Over the past couple of years, Singapore celebrated a few sporting milestones when it hosted the SEA Games, the Asean Para Games and opened the new Singapore Sports Hub.
Yesterday, the achievements of the athletes in those Games as well as other outstanding performers were encapsulated in Aspirations - a time capsule that was unveiled at the Sports Hub.
It contains 50 items that reflect the nation's sporting aspirations and achievements.
Sport Singapore chairman Richard Seow said in his speech: "The time capsule serves to keep Singapore's sporting legacy alive for the next generation... one that tells our future self what we think is important to remember."
The 1.4 cu m, 600kg steel capsule has been sealed and laid above the ground at the Stadium Riverside Walk, a promenade that runs along the Kallang River, and in front of the SEA Games cauldron.
The preserved items will be unearthed in 2040, when Singapore turns 75.
The capsule was symbolically sealed by Prime Minister Lee Hsien Loong to commemorate the official opening of the Sports Hub at Youth Celebrate! event last July.
Among the items kept within it are the running shoes and vest worn by national sprinter Shanti Pereira, who blazed to victory in the 200m at last year's SEA Games and local swim king Joseph Schooling's swimming cap.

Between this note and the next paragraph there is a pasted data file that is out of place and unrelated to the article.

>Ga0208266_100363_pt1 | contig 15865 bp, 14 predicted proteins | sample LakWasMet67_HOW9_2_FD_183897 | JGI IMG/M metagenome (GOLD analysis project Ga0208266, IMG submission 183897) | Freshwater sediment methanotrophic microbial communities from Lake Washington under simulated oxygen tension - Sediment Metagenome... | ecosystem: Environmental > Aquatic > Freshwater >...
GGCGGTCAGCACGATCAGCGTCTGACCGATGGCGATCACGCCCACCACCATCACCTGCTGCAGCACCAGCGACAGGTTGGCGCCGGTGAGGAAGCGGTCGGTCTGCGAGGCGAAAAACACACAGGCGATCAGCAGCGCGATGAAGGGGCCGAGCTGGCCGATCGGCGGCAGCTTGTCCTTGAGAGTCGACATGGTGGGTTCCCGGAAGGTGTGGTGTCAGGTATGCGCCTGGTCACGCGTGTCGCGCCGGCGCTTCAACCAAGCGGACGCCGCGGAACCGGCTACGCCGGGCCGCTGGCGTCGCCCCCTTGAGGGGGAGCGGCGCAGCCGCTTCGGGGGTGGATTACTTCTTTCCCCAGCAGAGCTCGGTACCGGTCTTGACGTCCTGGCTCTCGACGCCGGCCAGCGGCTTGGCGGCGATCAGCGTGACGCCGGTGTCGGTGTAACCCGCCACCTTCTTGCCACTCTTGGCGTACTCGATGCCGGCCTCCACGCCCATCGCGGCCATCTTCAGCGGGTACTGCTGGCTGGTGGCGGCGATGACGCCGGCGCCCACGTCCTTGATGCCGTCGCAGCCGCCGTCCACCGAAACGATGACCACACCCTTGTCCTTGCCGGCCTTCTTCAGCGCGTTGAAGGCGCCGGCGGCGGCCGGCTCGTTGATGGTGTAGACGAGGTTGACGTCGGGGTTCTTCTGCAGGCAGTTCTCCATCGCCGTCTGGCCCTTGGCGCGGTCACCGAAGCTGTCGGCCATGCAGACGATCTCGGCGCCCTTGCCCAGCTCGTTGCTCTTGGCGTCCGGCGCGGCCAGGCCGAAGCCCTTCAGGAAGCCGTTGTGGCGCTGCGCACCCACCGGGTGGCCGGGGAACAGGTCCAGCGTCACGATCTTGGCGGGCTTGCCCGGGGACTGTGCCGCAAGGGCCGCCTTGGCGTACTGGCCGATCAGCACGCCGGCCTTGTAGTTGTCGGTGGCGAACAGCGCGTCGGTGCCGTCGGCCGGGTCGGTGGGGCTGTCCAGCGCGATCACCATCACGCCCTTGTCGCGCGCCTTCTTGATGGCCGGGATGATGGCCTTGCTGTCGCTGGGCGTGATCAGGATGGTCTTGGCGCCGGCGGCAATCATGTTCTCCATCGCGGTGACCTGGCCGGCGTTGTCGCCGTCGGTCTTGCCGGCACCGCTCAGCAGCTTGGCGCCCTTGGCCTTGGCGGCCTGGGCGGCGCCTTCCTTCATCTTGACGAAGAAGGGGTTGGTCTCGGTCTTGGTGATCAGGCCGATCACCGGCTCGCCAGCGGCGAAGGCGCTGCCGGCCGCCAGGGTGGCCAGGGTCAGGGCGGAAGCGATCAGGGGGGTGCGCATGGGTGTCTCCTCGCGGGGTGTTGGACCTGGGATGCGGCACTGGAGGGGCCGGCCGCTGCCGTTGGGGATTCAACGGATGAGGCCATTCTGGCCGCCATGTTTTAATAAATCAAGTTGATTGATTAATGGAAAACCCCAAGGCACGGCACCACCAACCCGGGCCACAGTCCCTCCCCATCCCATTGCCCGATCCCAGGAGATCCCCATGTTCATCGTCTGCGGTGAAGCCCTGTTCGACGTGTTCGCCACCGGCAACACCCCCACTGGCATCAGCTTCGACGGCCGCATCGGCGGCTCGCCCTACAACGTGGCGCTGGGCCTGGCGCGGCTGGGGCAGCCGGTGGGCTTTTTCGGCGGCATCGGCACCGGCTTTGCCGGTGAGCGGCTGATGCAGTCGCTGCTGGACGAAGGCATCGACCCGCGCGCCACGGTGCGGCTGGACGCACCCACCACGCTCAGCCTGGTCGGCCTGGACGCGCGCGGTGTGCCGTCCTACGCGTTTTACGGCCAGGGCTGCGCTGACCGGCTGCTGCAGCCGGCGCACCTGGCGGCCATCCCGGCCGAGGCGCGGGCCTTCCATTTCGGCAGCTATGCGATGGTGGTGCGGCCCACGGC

Each item carries significance for its respective owner.
Gymnast Lim Heem Wei contributed one of the leotards she wore while training for the London 2012 Olympic Games, where she became the first Singaporean gymnast to qualify for the quadrennial meet.
Said Lim, 26, who started her own private school, Olympic Dreams Gymnastics, following her retirement in 2014: "I have so many of them (leotards) but I picked one that's the most meaningful, and it has a Singapore flag on it.
"It's an honour to be selected as one of the athletes and I'm happy to contribute in this way - to contribute towards building the sporting culture here.
"Sport has been a huge part of my life since I was young. And, even though I am out of the competitive scene, in this way for the next 25 years I feel I'm connected to sport."
Added Lim Wei Wen, 31, who gave his fencing vest that cost about $1,500: "I hope to be able to inspire young people, to let them know that I could achieve so much with this suit, and the same good things can happen to them too."